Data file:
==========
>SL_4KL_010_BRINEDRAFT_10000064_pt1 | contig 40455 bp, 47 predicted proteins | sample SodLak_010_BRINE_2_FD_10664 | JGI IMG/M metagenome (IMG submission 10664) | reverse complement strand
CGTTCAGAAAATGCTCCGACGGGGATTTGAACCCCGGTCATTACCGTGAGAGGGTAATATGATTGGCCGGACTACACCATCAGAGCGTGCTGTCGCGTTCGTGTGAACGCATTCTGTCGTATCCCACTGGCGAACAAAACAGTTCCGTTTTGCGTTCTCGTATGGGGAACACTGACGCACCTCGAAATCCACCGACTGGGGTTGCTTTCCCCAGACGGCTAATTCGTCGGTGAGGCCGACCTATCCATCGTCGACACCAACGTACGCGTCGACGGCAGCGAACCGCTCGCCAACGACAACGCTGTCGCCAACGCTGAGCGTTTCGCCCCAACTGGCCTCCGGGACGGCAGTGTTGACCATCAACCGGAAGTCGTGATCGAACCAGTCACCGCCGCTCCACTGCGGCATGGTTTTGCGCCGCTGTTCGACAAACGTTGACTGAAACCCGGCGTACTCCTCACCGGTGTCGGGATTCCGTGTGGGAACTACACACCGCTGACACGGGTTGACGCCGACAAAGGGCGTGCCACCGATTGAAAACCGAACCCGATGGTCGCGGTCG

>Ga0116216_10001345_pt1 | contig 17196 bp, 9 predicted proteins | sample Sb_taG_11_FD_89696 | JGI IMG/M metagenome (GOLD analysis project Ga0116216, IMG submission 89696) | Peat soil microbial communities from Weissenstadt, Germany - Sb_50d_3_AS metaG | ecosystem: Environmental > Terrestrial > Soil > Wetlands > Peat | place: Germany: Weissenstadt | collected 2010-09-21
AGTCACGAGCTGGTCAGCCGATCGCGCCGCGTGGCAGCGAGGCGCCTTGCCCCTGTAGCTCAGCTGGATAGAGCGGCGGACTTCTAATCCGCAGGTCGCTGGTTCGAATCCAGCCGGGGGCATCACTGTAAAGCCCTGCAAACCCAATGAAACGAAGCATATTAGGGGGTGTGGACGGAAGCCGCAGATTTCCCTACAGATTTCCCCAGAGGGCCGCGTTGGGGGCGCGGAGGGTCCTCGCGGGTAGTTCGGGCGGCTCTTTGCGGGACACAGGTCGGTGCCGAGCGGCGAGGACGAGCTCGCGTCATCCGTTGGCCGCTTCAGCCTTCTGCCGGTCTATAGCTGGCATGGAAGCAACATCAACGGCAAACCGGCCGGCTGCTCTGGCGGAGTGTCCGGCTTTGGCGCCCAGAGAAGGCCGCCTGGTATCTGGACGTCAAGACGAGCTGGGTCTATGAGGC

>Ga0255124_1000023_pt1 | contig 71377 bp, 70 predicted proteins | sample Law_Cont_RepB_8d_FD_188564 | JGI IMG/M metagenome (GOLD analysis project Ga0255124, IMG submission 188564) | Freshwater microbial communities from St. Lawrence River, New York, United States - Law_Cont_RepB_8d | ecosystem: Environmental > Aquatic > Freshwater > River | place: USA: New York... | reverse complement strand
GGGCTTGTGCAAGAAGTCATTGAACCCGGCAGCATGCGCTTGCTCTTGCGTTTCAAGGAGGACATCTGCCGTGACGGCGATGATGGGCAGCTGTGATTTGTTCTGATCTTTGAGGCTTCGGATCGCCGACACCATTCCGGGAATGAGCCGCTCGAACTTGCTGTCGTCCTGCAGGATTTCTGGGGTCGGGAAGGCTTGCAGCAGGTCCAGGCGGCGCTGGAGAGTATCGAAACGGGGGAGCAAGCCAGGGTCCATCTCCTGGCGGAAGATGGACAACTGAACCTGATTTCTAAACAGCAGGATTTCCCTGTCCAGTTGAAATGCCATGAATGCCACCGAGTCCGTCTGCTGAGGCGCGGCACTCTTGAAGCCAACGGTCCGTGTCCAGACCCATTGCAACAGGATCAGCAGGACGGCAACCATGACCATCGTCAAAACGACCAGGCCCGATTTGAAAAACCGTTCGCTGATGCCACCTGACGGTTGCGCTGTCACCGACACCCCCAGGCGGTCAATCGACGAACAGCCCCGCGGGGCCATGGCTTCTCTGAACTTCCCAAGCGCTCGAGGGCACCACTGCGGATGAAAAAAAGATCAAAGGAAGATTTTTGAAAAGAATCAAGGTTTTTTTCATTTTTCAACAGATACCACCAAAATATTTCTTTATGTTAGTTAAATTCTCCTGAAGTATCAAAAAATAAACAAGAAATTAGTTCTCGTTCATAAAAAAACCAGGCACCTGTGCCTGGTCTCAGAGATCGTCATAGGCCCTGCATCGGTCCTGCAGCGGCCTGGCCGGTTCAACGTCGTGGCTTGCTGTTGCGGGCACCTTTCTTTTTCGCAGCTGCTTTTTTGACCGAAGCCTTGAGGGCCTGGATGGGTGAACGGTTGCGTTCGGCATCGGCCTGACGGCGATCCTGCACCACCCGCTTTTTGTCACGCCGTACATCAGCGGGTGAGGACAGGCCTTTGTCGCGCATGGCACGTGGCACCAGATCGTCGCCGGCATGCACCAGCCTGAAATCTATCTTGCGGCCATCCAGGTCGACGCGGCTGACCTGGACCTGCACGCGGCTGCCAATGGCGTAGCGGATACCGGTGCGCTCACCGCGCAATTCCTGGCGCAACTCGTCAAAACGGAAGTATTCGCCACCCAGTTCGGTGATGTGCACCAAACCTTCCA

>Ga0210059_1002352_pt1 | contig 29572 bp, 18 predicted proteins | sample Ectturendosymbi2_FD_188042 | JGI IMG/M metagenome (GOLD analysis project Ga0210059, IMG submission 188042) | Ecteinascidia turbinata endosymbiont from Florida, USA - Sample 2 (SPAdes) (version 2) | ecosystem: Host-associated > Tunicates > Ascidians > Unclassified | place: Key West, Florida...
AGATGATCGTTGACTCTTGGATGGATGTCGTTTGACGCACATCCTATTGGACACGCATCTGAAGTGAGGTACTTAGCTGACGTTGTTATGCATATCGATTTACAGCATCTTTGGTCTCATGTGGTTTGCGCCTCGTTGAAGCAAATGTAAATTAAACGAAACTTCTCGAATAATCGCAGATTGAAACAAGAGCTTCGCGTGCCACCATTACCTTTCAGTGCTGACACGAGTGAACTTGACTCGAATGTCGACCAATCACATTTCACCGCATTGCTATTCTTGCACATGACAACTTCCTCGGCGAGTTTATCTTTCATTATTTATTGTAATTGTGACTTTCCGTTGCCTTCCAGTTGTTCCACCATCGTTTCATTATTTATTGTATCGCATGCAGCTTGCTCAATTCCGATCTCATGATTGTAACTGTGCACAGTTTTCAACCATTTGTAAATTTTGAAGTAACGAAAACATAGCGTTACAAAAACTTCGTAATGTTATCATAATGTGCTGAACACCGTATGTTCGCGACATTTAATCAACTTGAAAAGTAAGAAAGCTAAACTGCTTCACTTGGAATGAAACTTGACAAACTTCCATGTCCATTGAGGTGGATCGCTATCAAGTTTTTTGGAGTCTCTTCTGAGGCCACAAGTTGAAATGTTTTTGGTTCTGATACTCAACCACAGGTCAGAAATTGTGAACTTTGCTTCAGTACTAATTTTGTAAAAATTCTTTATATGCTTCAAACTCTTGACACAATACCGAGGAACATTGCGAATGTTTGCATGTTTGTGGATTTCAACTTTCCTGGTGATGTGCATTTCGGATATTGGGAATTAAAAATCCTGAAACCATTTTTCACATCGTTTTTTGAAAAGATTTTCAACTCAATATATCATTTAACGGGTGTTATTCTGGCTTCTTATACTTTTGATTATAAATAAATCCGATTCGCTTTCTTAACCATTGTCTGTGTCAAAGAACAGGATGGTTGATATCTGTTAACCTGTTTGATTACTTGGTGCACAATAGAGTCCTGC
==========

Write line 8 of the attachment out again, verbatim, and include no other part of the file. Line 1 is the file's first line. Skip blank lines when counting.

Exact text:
AGATGATCGTTGACTCTTGGATGGATGTCGTTTGACGCACATCCTATTGGACACGCATCTGAAGTGAGGTACTTAGCTGACGTTGTTATGCATATCGATTTACAGCATCTTTGGTCTCATGTGGTTTGCGCCTCGTTGAAGCAAATGTAAATTAAACGAAACTTCTCGAATAATCGCAGATTGAAACAAGAGCTTCGCGTGCCACCATTACCTTTCAGTGCTGACACGAGTGAACTTGACTCGAATGTCGACCAATCACATTTCACCGCATTGCTATTCTTGCACATGACAACTTCCTCGGCGAGTTTATCTTTCATTATTTATTGTAATTGTGACTTTCCGTTGCCTTCCAGTTGTTCCACCATCGTTTCATTATTTATTGTATCGCATGCAGCTTGCTCAATTCCGATCTCATGATTGTAACTGTGCACAGTTTTCAACCATTTGTAAATTTTGAAGTAACGAAAACATAGCGTTACAAAAACTTCGTAATGTTATCATAATGTGCTGAACACCGTATGTTCGCGACATTTAATCAACTTGAAAAGTAAGAAAGCTAAACTGCTTCACTTGGAATGAAACTTGACAAACTTCCATGTCCATTGAGGTGGATCGCTATCAAGTTTTTTGGAGTCTCTTCTGAGGCCACAAGTTGAAATGTTTTTGGTTCTGATACTCAACCACAGGTCAGAAATTGTGAACTTTGCTTCAGTACTAATTTTGTAAAAATTCTTTATATGCTTCAAACTCTTGACACAATACCGAGGAACATTGCGAATGTTTGCATGTTTGTGGATTTCAACTTTCCTGGTGATGTGCATTTCGGATATTGGGAATTAAAAATCCTGAAACCATTTTTCACATCGTTTTTTGAAAAGATTTTCAACTCAATATATCATTTAACGGGTGTTATTCTGGCTTCTTATACTTTTGATTATAAATAAATCCGATTCGCTTTCTTAACCATTGTCTGTGTCAAAGAACAGGATGGTTGATATCTGTTAACCTGTTTGATTACTTGGTGCACAATAGAGTCCTGC